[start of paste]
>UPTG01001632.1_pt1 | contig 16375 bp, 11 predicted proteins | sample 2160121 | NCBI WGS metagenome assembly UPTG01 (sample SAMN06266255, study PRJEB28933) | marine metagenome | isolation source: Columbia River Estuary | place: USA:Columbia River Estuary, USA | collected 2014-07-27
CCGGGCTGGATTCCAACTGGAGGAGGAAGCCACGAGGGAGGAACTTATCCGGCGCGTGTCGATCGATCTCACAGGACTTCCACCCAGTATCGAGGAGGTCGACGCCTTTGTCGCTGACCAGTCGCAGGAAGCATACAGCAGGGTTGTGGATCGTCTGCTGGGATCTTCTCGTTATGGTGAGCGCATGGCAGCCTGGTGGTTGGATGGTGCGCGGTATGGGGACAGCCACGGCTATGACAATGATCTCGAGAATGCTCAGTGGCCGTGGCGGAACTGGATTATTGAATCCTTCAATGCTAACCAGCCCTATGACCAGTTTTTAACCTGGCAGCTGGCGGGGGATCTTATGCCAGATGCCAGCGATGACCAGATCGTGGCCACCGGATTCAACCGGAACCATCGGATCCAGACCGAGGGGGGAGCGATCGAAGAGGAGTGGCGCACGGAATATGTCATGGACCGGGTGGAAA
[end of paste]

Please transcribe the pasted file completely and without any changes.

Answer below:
>UPTG01001632.1_pt1 | contig 16375 bp, 11 predicted proteins | sample 2160121 | NCBI WGS metagenome assembly UPTG01 (sample SAMN06266255, study PRJEB28933) | marine metagenome | isolation source: Columbia River Estuary | place: USA:Columbia River Estuary, USA | collected 2014-07-27
CCGGGCTGGATTCCAACTGGAGGAGGAAGCCACGAGGGAGGAACTTATCCGGCGCGTGTCGATCGATCTCACAGGACTTCCACCCAGTATCGAGGAGGTCGACGCCTTTGTCGCTGACCAGTCGCAGGAAGCATACAGCAGGGTTGTGGATCGTCTGCTGGGATCTTCTCGTTATGGTGAGCGCATGGCAGCCTGGTGGTTGGATGGTGCGCGGTATGGGGACAGCCACGGCTATGACAATGATCTCGAGAATGCTCAGTGGCCGTGGCGGAACTGGATTATTGAATCCTTCAATGCTAACCAGCCCTATGACCAGTTTTTAACCTGGCAGCTGGCGGGGGATCTTATGCCAGATGCCAGCGATGACCAGATCGTGGCCACCGGATTCAACCGGAACCATCGGATCCAGACCGAGGGGGGAGCGATCGAAGAGGAGTGGCGCACGGAATATGTCATGGACCGGGTGGAAA